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Ecosystem Leaders

Episode 41

January 23, 2019

#41 Paul McCord: Treading the Thin Lines of Global Partnerships

"I've always been in the partner space," said Paul McCord, Segment's senior manager of EMEA partner alliances. "I enjoy talking to people. I enjoy ...

Paul is an industry veteran, and he joined Chip Rogers on the Alliance Ace podcast to talk about customer data infrastructure and treading the thin line between partnership and your own company's needs.

"At Segment," Paul said, "we provide a customer data infrastructure."

Essentially, that is clever plumbing that enables a client to maximize their customer data from taking all the sources from all the customer touchpoints. However an individual chooses to interact with a consumer, Segment consolidates all the information that individual uncovers and then fires it out into the tools they want to use for marketing.

"It's about cleansing data to give (the client) a homogenous view of the customer," Paul said, "and then enabling them to get that view, those traits, and those behaviors into the marketing tools."

Customer data infrastructure gives any client the most universal view of their customers possible. It's the best and most accurate way to identify what people want and how they behave when they interact with any given company.

There are three parts to customer data infrastructure:

  • The initial plumbing, which Segment calls "connections."
  • Protocols for data governance. Here, the client makes sure they are following all the security guidelines and rules.
  • Personas. This part is more about the audience management side of things.

Segment's product simplifies data engineering while making sure that the information everyone is working from arises from a single source of truth.

As Segment has grown (and it has grown quickly, doubling its growth every year since it's founding in 2012), partnerships have helped guide the company's development particularly as it has moved from SMB to enterprise-level service.

Breaking into enterprise marketing means knowing who the partners are in that space because enterprise companies buy everything from software to services from a partner.

A true collaboration, after all, means having a deep understanding of what each other needs. That's happening more and more, as companies, vendors, and partners mature.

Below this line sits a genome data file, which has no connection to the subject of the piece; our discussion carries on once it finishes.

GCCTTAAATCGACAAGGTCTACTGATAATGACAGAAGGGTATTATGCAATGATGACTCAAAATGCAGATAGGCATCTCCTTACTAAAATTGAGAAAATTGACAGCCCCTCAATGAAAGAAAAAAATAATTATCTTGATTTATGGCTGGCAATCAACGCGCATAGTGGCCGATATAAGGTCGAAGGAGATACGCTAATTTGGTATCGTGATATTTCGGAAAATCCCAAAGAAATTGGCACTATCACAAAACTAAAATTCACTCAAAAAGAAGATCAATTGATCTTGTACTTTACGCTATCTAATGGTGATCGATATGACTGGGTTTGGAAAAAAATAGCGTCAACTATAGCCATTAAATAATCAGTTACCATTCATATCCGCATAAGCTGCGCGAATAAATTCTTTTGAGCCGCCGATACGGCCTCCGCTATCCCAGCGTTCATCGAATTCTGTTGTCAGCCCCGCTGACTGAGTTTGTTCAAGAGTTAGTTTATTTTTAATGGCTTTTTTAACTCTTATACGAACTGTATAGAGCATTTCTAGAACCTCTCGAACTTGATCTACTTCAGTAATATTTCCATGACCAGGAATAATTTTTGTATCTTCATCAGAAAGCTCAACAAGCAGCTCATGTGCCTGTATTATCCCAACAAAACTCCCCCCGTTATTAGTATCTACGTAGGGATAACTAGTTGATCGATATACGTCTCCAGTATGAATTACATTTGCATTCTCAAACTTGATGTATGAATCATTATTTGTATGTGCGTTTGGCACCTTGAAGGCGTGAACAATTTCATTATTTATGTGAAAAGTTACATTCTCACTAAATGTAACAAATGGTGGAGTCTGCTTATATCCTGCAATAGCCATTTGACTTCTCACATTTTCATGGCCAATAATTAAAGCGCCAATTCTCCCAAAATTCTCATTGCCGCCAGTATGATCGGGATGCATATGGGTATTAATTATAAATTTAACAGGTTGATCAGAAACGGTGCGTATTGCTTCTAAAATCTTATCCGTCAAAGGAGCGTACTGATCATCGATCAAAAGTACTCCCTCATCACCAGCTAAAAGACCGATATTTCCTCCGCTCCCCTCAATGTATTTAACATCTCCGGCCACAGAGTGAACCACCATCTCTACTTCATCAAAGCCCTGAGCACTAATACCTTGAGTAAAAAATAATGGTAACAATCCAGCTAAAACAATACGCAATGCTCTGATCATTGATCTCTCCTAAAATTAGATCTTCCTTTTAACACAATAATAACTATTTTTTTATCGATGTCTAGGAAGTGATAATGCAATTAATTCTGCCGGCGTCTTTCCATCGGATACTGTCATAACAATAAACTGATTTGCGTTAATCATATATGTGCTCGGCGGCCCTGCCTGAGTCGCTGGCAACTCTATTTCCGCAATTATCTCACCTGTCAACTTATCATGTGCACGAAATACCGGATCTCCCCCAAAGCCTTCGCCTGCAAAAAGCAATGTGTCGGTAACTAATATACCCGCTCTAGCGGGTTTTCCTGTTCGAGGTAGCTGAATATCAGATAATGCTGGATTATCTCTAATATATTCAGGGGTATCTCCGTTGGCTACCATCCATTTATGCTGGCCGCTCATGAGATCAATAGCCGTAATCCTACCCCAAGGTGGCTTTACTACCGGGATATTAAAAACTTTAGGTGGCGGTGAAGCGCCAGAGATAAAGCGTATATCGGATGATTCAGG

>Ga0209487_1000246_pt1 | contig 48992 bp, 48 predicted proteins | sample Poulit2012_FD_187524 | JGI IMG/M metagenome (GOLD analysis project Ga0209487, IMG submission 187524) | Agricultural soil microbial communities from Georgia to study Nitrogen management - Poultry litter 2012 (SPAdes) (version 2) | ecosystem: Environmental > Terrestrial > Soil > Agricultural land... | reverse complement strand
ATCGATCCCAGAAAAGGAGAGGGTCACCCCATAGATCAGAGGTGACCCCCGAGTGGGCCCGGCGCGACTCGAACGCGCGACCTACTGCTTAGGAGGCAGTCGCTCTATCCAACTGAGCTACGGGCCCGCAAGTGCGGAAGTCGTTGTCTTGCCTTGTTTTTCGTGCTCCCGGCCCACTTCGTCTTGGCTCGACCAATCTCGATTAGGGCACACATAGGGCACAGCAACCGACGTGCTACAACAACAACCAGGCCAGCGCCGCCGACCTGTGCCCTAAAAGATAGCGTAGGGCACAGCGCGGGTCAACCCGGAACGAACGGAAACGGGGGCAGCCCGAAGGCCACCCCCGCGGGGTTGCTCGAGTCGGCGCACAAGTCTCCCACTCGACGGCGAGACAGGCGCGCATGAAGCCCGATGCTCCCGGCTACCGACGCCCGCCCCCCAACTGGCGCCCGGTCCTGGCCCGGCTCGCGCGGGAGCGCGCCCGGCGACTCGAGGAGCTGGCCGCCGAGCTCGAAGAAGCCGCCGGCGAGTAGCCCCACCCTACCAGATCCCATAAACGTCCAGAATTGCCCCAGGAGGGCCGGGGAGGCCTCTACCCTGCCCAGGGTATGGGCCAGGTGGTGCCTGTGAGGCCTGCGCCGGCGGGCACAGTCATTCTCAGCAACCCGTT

Social media is a part of that. You have to use Facebook, LinkedIn, WhatsApp, or another platform because it's what both customers and workforces understand.

What's the nature of working with a partner in the data management space?

"What we have is more of a referral model," Paul said, "where we look to get partners who will bring us into customers. We will then work with them to make sure the Segment gets implemented. And then a fee is paid."

Because of that, Segment attracts a certain type of partner. The company calls it's partner base a solutions partner or a channel partner network. It's mostly composed of digital consultants who understand where Segment fits with a customer's infrastructure, and therefore as business process reinvention consultants, it works as a helpful tool for them.

"We've seen a wide variety of partners come," Paul said.

But it's only recently that Segment has formalized its partnership model. A lot of partners are keen to represent them in the market, but Segment is now having to catch up on enablement since it has been working with an ad hoc structure.

That growth is undoubtedly going to change the ecosystem at Segment, but what that change will look like remains to be seen.

The evolution of partnerships

Partnership growth changes any company's design, but some things never really change. For instance, it's always those that offer a service who flourish. That's been true for years. Regardless of the foundation, you must understand how to benefit the customer's business. Without a clear concept of the benefits you bring to the customer, you're lost.

"What the best partners have had to do," Paul said, "is to understand that there are times when you have to keep your foundations and maybe build an extension. There are times you had to rip your foundations out altogether."

The good partners are the ones who see the trends and understand the gaps. When your partners help you understand your customers' needs, the best practices of all your customers will get built into your product.

With the proliferation of companies out there, it can be difficult to understand what the customer base is doing without partners who can help you track its moves.

By looking to forward-thinking partners who are close to customers, you can pull ideas together and create a roadmap.

"It's not necessarily the stuff that they want to see in the product, either" Paul said, "It's more the direction we should be going."

If there's a sea change happening, partners will see it and understand it to understand what Segment's value can be.
"You're very naive if you stop taking advice," Paul said. "You should always put yourself in the position to at least listen."

Listen to the podcast here.

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This episode is part of the Alliance Aces Roadshow. Watch the video interview on Facebook.

To contact the host, Chip Rodgers, with topic ideas, suggest a guest, or join the conversation about alliances, he can be reached by: